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Personal Directives and Powers of Attorney

Personal directives and powers of attorney are two very important documents. These documents appoint substitute decision-makers in the event you lose capacity, or need someone to assist you in making certain decisions. These documents are as important as a Will, because they guide individuals you’ve appointed to make important decisions for you while you are still alive.

A personal directive is a written document, signed by you, the maker, which appoints an Agent to make personal decisions for you in the event that you lose capacity. The document must be signed in front of a witness and also signed by that witness in your presence. The witness cannot be the Agent or the spouse or adult interdependent partner of the named Agent.

A personal directive is completely optional and voluntary.

You should name an Agent that is trustworthy, knows your wishes and values, and whose judgment you trust.

The personal directive will also specify what kinds of decisions the Agent can make on your behalf. These areas of decision making include health care and residential issues.

An Agent does not have authority to make decisions on the following matters unless the Personal Directive contains clear instructions that the Agent may do so:

  1. Psychosurgery, which is any procedure that removes or destroys brain tissue, or inserts electrodes for the purpose of altering behavior or treating psychiatric illness;
  2. Sterilization that is not medically necessary to protect the maker’s health; and
  3. Organ or tissue donation pursuant to the Human Tissue and Organ Donation Act or for medical education or research purposes.

Currently, an Agent is prohibited from making decisions regarding assisted suicide/death or euthanasia.

Moreover, an Agent has a duty to consult the maker regarding their decision. The extent of the consultation depends on the capacity and health of the maker.

An Agent must follow clear instructions the maker provided in the personal directive that relate to the decision to be made.

If the Personal Directive does not contain clear instructions regarding a specific decision, an agent must make the decision that the Agent believes the maker would.

These documents can be registered with the Office of the Public Guardian and Trustee in Alberta so that healthcare providers can easily find your Agent if something happens to you and you lose capacity.

If the personal directive is in effect, an individual may make a complaint to the Public Guardian if that individual has reason to believe that the Agent is not following the Personal Directive or failing to fulfil their duties as an Agent, and if this harm is likely to cause harm to the physical or mental health of the maker.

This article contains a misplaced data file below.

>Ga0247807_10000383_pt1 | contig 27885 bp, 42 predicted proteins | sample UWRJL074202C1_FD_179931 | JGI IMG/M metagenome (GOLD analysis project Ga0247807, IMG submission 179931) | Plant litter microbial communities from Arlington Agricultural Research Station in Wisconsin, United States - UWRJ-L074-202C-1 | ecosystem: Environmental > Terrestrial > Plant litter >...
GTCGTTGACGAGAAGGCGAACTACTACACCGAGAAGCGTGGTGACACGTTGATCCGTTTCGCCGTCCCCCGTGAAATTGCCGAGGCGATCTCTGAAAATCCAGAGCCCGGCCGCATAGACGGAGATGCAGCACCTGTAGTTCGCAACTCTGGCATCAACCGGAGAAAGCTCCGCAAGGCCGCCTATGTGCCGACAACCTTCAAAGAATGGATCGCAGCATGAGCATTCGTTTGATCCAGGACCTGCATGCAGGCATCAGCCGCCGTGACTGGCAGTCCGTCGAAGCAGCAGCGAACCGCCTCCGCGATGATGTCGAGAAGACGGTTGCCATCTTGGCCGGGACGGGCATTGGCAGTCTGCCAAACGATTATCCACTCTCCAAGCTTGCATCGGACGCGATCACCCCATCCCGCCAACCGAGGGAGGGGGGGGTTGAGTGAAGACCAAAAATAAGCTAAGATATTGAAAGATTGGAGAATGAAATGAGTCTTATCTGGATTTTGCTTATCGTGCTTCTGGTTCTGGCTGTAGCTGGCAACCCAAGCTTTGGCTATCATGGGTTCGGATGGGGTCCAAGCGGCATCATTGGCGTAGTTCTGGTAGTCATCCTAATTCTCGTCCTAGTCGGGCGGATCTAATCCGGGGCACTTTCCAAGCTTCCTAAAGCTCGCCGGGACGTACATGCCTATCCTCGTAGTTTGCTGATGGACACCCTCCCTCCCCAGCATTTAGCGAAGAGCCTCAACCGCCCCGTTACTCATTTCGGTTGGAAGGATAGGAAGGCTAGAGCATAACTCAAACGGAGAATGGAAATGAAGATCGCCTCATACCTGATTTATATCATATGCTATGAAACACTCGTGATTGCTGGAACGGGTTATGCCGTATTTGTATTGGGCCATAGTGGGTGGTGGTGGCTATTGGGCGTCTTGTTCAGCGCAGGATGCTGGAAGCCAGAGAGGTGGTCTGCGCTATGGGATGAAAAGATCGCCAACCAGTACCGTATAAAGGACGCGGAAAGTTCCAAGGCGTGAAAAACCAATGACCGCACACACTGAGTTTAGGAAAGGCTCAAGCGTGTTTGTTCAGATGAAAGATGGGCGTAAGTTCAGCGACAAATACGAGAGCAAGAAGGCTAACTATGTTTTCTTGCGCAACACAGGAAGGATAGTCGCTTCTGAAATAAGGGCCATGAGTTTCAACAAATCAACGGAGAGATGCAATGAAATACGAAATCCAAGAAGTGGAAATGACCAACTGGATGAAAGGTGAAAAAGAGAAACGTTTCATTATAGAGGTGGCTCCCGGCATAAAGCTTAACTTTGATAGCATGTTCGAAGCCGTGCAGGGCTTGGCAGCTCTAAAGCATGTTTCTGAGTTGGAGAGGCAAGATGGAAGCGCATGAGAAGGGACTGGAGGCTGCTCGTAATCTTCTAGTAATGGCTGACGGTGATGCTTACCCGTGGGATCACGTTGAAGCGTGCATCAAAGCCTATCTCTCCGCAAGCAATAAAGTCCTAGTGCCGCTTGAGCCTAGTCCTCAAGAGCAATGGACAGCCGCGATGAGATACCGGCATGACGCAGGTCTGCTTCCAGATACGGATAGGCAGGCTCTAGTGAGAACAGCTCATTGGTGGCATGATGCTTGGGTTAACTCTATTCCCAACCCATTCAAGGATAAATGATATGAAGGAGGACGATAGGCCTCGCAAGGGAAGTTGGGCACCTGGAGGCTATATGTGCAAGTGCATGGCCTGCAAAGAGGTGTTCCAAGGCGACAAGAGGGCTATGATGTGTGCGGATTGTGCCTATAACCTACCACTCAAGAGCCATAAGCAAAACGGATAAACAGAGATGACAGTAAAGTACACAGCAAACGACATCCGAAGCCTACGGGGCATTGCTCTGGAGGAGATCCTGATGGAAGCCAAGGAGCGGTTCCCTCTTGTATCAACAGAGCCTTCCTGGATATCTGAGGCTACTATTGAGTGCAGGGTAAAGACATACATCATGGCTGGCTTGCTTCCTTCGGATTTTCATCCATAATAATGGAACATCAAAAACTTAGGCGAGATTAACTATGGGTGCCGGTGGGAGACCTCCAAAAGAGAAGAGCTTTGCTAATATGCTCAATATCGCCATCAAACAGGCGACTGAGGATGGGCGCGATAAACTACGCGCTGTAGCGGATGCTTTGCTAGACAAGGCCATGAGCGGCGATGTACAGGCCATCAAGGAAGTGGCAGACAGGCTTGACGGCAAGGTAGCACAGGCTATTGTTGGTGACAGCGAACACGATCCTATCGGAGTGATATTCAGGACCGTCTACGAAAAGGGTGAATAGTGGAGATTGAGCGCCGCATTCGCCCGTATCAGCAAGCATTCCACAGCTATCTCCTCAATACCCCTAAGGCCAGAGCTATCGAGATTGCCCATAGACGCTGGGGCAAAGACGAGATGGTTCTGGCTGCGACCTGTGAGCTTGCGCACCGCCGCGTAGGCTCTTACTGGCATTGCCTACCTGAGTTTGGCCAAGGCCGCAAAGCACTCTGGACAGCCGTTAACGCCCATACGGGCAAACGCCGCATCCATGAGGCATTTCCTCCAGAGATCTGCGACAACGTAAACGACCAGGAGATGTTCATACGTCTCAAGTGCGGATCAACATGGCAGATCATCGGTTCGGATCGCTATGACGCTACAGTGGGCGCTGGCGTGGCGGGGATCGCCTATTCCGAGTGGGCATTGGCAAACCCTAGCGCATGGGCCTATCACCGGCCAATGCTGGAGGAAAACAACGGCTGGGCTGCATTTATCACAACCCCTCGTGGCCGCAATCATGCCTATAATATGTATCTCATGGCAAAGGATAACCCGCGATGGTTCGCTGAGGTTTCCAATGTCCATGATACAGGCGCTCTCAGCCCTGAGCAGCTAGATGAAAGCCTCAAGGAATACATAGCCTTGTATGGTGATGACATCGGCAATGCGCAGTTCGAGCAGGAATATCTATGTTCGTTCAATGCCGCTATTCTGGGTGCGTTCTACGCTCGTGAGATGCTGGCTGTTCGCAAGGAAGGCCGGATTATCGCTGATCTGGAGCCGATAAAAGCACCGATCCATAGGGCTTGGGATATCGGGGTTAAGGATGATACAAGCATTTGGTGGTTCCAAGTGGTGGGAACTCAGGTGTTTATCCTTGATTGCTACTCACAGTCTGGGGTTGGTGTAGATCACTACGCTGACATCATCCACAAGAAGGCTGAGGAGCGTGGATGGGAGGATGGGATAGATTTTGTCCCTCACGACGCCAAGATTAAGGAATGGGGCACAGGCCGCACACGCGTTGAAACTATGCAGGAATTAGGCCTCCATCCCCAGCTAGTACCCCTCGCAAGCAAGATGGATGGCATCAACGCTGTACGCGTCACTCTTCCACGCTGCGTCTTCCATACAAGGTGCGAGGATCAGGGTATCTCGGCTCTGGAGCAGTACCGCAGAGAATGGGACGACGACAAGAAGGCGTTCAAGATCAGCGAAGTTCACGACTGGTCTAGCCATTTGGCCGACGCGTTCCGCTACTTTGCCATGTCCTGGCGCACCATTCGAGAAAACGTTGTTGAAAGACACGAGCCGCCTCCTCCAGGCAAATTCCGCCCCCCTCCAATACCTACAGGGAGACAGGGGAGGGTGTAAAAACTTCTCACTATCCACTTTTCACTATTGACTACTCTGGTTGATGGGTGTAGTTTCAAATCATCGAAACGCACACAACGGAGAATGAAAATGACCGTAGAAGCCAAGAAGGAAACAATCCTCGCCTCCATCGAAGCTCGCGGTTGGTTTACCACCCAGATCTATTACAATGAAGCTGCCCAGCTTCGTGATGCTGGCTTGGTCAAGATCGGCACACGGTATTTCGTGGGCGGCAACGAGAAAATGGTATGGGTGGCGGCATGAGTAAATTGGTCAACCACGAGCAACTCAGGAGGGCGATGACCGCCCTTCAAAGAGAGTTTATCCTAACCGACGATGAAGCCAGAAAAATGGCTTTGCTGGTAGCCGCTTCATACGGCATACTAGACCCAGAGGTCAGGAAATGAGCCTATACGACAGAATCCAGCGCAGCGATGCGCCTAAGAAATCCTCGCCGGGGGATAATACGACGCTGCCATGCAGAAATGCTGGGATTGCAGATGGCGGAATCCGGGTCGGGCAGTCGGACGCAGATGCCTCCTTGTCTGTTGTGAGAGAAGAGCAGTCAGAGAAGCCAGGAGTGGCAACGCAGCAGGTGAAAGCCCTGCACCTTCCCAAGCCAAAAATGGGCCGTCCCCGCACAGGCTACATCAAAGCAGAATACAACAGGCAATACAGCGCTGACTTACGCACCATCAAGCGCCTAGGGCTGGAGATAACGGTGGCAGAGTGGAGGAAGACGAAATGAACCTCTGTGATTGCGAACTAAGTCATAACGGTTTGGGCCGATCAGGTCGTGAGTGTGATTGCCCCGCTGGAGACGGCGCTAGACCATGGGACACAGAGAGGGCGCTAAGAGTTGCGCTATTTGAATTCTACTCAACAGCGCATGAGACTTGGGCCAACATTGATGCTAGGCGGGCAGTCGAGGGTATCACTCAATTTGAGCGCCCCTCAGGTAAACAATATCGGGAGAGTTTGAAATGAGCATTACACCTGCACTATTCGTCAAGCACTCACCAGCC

There are multiple types of Powers of Attorney. In all of these documents, the person making the document, the donor, appoints someone else, the Attorney, to make financial decisions on their behalf.

The powers granted to the Attorney by the Donor are usually extensive: they include decisions such as paying bills; accessing your bank accounts; paying taxes; stepping into your shoes if you run a business and, if the Power of Attorney states, to sell, mortgage or buy property.

These documents must be in writing, dated, and signed. Another individual may be able to sign the enduring power of attorney if you are physically unable to do so.

A donor can revoke a Power of Attorney at any time, as long as the donor has capacity.

The most common type of Power of Attorney that our office sees is an “Enduring” Power of Attorney. This means that the Power of Attorney is valid if the donor loses capacity after signing the document. The donor must have capacity at the time he or she signs the Enduring Power of Attorney.

An Enduring Power of Attorney must be signed by the donor and the witness in the presence of each other. The Attorney named in the document cannot witness the donor’s signature, nor can his or her spouse or adult interdependent partner.

The Attorney named in the Enduring Power of Attorney must be at least 18 years old at the time the donor signs the Power of Attorney.

Sometimes an individual needs an Attorney to assist them immediately. In this case, an immediate Power of Attorney may be appropriate. For example, if a spouse is in the military and deployed, they may need their spouse to be able to sign off on certain financial documents in their absence. Or, an individual with mobility issues may require assistance in paying bills or other day-to-day financial needs.

A springing Enduring Power of Attorney comes into effect upon you losing capacity. Usually a springing Enduring Power of Attorney will specify that two doctors declare you have lost mental capacity.

Other Considerations
Like an agent in a personal directive, you should pick someone you trust, who is responsible and organized to be your Attorney. A background in finance, accounting or law is an asset for an Attorney, but not a requirement.

The Attorney must keep good records of any decisions they make while acting under a Power of Attorney. An individual may bring an application to the Court that will order the Attorney to provide a full accounting if there are concerns about the Attorney’s actions.

If you have questions regarding a Power of Attorney or Personal Directives, contact our office today.

Written by Jillian Gamez